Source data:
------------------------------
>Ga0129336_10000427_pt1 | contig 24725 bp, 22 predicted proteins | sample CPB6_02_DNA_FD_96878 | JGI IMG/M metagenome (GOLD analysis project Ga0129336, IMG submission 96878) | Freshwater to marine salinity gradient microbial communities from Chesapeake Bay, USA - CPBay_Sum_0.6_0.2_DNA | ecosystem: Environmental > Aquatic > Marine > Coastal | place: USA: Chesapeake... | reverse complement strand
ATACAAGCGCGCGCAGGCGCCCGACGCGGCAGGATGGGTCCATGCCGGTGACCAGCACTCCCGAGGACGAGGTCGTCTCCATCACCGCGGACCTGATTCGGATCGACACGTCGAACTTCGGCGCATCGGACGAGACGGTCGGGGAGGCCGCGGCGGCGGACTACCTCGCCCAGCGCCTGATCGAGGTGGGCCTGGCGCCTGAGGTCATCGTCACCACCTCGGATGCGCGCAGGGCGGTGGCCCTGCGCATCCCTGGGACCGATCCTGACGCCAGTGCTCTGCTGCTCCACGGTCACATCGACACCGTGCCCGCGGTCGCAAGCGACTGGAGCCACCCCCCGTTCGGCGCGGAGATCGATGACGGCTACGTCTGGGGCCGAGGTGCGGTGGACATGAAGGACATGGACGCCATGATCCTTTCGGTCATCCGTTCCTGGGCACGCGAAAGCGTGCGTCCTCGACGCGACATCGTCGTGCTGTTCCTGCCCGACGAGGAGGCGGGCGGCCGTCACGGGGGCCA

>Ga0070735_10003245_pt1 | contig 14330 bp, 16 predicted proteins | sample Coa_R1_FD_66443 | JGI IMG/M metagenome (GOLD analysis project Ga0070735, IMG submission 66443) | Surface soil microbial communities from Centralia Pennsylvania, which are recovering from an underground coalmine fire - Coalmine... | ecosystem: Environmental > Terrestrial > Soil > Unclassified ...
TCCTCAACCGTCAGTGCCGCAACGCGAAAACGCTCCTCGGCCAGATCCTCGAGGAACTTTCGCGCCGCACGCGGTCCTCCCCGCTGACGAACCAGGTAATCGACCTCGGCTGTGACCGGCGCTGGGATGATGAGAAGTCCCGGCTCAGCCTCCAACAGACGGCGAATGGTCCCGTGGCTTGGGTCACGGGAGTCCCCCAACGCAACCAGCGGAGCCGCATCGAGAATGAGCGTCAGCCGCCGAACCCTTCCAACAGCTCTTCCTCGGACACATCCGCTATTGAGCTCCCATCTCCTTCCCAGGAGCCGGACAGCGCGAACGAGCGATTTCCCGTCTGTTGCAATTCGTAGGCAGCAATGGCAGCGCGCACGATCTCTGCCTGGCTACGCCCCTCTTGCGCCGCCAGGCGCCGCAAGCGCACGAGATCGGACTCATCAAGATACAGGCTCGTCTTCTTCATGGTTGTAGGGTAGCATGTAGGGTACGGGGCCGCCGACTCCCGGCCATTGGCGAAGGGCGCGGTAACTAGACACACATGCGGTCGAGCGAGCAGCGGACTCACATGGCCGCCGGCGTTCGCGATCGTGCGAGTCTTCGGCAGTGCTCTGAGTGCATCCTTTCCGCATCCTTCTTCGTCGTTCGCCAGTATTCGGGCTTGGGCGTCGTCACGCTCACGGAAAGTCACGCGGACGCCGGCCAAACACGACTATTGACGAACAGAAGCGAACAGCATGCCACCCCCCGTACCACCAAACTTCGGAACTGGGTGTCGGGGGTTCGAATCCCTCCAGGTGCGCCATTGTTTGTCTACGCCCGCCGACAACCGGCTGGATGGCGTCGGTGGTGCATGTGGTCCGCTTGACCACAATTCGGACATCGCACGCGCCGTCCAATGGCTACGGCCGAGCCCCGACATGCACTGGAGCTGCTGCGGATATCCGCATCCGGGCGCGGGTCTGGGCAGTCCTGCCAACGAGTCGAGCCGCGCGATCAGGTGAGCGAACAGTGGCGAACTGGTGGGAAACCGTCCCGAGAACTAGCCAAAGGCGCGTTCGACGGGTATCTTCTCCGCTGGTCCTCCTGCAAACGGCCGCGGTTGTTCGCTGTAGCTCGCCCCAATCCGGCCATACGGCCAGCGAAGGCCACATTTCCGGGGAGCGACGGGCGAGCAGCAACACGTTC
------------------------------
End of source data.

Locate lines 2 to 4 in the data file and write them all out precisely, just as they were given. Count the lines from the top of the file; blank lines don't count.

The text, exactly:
ATACAAGCGCGCGCAGGCGCCCGACGCGGCAGGATGGGTCCATGCCGGTGACCAGCACTCCCGAGGACGAGGTCGTCTCCATCACCGCGGACCTGATTCGGATCGACACGTCGAACTTCGGCGCATCGGACGAGACGGTCGGGGAGGCCGCGGCGGCGGACTACCTCGCCCAGCGCCTGATCGAGGTGGGCCTGGCGCCTGAGGTCATCGTCACCACCTCGGATGCGCGCAGGGCGGTGGCCCTGCGCATCCCTGGGACCGATCCTGACGCCAGTGCTCTGCTGCTCCACGGTCACATCGACACCGTGCCCGCGGTCGCAAGCGACTGGAGCCACCCCCCGTTCGGCGCGGAGATCGATGACGGCTACGTCTGGGGCCGAGGTGCGGTGGACATGAAGGACATGGACGCCATGATCCTTTCGGTCATCCGTTCCTGGGCACGCGAAAGCGTGCGTCCTCGACGCGACATCGTCGTGCTGTTCCTGCCCGACGAGGAGGCGGGCGGCCGTCACGGGGGCCA

>Ga0070735_10003245_pt1 | contig 14330 bp, 16 predicted proteins | sample Coa_R1_FD_66443 | JGI IMG/M metagenome (GOLD analysis project Ga0070735, IMG submission 66443) | Surface soil microbial communities from Centralia Pennsylvania, which are recovering from an underground coalmine fire - Coalmine... | ecosystem: Environmental > Terrestrial > Soil > Unclassified ...
TCCTCAACCGTCAGTGCCGCAACGCGAAAACGCTCCTCGGCCAGATCCTCGAGGAACTTTCGCGCCGCACGCGGTCCTCCCCGCTGACGAACCAGGTAATCGACCTCGGCTGTGACCGGCGCTGGGATGATGAGAAGTCCCGGCTCAGCCTCCAACAGACGGCGAATGGTCCCGTGGCTTGGGTCACGGGAGTCCCCCAACGCAACCAGCGGAGCCGCATCGAGAATGAGCGTCAGCCGCCGAACCCTTCCAACAGCTCTTCCTCGGACACATCCGCTATTGAGCTCCCATCTCCTTCCCAGGAGCCGGACAGCGCGAACGAGCGATTTCCCGTCTGTTGCAATTCGTAGGCAGCAATGGCAGCGCGCACGATCTCTGCCTGGCTACGCCCCTCTTGCGCCGCCAGGCGCCGCAAGCGCACGAGATCGGACTCATCAAGATACAGGCTCGTCTTCTTCATGGTTGTAGGGTAGCATGTAGGGTACGGGGCCGCCGACTCCCGGCCATTGGCGAAGGGCGCGGTAACTAGACACACATGCGGTCGAGCGAGCAGCGGACTCACATGGCCGCCGGCGTTCGCGATCGTGCGAGTCTTCGGCAGTGCTCTGAGTGCATCCTTTCCGCATCCTTCTTCGTCGTTCGCCAGTATTCGGGCTTGGGCGTCGTCACGCTCACGGAAAGTCACGCGGACGCCGGCCAAACACGACTATTGACGAACAGAAGCGAACAGCATGCCACCCCCCGTACCACCAAACTTCGGAACTGGGTGTCGGGGGTTCGAATCCCTCCAGGTGCGCCATTGTTTGTCTACGCCCGCCGACAACCGGCTGGATGGCGTCGGTGGTGCATGTGGTCCGCTTGACCACAATTCGGACATCGCACGCGCCGTCCAATGGCTACGGCCGAGCCCCGACATGCACTGGAGCTGCTGCGGATATCCGCATCCGGGCGCGGGTCTGGGCAGTCCTGCCAACGAGTCGAGCCGCGCGATCAGGTGAGCGAACAGTGGCGAACTGGTGGGAAACCGTCCCGAGAACTAGCCAAAGGCGCGTTCGACGGGTATCTTCTCCGCTGGTCCTCCTGCAAACGGCCGCGGTTGTTCGCTGTAGCTCGCCCCAATCCGGCCATACGGCCAGCGAAGGCCACATTTCCGGGGAGCGACGGGCGAGCAGCAACACGTTC